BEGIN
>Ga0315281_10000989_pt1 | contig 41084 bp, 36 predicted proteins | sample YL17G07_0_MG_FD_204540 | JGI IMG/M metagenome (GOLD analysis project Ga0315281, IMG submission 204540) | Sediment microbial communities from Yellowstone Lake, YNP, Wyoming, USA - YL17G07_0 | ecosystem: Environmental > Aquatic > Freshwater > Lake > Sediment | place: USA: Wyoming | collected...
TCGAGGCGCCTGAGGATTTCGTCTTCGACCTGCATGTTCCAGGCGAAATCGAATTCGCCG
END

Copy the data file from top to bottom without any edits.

>Ga0315281_10000989_pt1 | contig 41084 bp, 36 predicted proteins | sample YL17G07_0_MG_FD_204540 | JGI IMG/M metagenome (GOLD analysis project Ga0315281, IMG submission 204540) | Sediment microbial communities from Yellowstone Lake, YNP, Wyoming, USA - YL17G07_0 | ecosystem: Environmental > Aquatic > Freshwater > Lake > Sediment | place: USA: Wyoming | collected...
TCGAGGCGCCTGAGGATTTCGTCTTCGACCTGCATGTTCCAGGCGAAATCGAATTCGCCG